HOST Milan Part 4 — Grand Stands
While here in Canada we would probably call the individual company exhibits “booths” or “kiosks”, at the Host Milano 39th International Hospitality Exhibition in Milan, Italy, they called them “stands”. And what grand stands they were! We found a great deal of inspiration for our future projects while browsing the displays. Here are the ones that still stand out in our minds, almost two months later:
The Alternative Italia stand was they were created specially for the exhibition, and honestly, if it was a restaurant in our area we’d be visiting it on a regular basis. The display was set up to mimic different areas that you would typically find in a cafe, restaurant or market, all combined into one large stand – complete with Chefs who prepared real food on real cooking equipment, right in front of your eyes! The atmosphere is warm and comfortable, with featuring light woods, open shelving, and seating that is interesting, yet surprisingly comfortable.
Throughout the Alternative Italia stand you can spot hanging lights with wire-frame shades (the wire-frame look is a current trend that is currently being widely used – once you start looking for it, you can spot it all over the place). Throughout the space you can spot the fantastic swing chairs that we wrote about in Part 1. We hope to incorporate elements from this stand into a future project – especially the swing set chairs! (Imitation is flattery after all, right?)
Slatted wood walls create intimacy without completely obscuring one space from another. The simplicity of the colour & material palette in this exhibit is another popular trend that we find appealing – darker elements such as the black flooring and the iron shelf supports are paired with woods. In this case the wood species is a lighter variety (pine or birch perhaps?) that is left in it’s natural state; against the dark backdrop, the wood really stand sout. We are big on contrast, and we love the way it is created here.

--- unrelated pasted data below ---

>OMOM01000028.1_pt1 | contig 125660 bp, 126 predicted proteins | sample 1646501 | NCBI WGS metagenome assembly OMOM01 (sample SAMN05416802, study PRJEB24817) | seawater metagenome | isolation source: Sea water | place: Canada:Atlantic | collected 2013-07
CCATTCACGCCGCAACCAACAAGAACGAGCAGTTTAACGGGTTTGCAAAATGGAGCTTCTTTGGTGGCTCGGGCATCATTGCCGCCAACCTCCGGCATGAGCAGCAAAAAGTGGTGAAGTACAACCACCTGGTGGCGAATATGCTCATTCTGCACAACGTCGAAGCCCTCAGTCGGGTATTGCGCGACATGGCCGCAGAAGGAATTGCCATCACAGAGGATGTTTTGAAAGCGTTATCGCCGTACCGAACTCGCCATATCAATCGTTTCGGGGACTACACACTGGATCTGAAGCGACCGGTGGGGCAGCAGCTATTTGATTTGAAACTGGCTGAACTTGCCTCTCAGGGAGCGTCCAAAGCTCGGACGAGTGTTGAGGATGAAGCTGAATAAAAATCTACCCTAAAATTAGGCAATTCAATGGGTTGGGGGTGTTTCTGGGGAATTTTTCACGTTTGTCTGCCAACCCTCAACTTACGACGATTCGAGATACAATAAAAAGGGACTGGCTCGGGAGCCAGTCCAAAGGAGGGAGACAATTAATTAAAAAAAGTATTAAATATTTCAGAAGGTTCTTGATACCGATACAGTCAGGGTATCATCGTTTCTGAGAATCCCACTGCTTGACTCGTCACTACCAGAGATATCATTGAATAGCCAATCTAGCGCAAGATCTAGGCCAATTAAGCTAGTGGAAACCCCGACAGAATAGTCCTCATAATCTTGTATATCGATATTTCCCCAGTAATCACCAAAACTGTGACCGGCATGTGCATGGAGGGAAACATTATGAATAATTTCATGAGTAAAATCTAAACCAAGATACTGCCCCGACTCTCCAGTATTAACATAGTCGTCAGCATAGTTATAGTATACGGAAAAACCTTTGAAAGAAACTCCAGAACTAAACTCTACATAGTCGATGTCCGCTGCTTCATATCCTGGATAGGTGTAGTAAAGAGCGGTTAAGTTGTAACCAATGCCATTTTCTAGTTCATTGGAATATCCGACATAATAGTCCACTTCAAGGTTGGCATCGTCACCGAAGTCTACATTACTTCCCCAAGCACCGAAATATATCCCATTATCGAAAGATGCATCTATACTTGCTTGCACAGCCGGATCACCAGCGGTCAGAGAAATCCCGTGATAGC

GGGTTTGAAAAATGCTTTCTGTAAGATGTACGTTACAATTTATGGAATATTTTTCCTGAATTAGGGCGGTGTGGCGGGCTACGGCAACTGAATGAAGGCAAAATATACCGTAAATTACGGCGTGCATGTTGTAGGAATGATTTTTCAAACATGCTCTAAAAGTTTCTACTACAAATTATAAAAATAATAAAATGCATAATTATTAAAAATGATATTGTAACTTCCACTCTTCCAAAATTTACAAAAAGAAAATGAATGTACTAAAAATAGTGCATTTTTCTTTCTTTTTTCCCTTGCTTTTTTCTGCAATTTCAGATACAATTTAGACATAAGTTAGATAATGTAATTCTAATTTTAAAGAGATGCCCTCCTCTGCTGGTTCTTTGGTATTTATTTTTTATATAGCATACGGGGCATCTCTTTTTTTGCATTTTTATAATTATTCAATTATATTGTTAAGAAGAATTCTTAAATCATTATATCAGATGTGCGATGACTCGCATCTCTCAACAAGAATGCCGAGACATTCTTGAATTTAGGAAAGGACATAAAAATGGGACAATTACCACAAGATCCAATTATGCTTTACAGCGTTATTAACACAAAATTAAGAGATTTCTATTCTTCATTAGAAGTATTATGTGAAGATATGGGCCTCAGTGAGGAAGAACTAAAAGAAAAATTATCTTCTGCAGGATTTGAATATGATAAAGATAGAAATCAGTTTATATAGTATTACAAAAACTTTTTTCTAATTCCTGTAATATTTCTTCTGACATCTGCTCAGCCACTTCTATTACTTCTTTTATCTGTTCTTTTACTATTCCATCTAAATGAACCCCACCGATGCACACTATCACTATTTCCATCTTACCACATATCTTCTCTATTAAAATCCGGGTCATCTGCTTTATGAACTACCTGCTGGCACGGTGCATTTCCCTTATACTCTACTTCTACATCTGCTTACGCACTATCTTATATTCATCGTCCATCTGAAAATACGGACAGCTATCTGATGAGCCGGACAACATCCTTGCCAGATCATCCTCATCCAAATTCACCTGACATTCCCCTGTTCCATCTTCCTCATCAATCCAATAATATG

Here they have set up an area that emulates a retail deli & bakery. The texture created on the front face of the stand by using wood planks of different depths is simple, yet sexy. More iron display hardware supports the hanging meats and wooded bread baskets. And, i f you peer behind the people on the left, you can see where the seesaw table and chairs from Part 1 fit into the overall layout of this stand.
I was too impatient to wait for these people to move out of the way of the seesaw table and chairs, which a you can see little better here…
Alternative Italia also incorporated a great deal of live greenery into their stand, which was a refreshing inside the rather austere convention-center-style building. On one side of the booth, they used the greenery to create a natural delineation between their space and the rest of the convention. We like the use of crates as planters against a partial height slatted wall.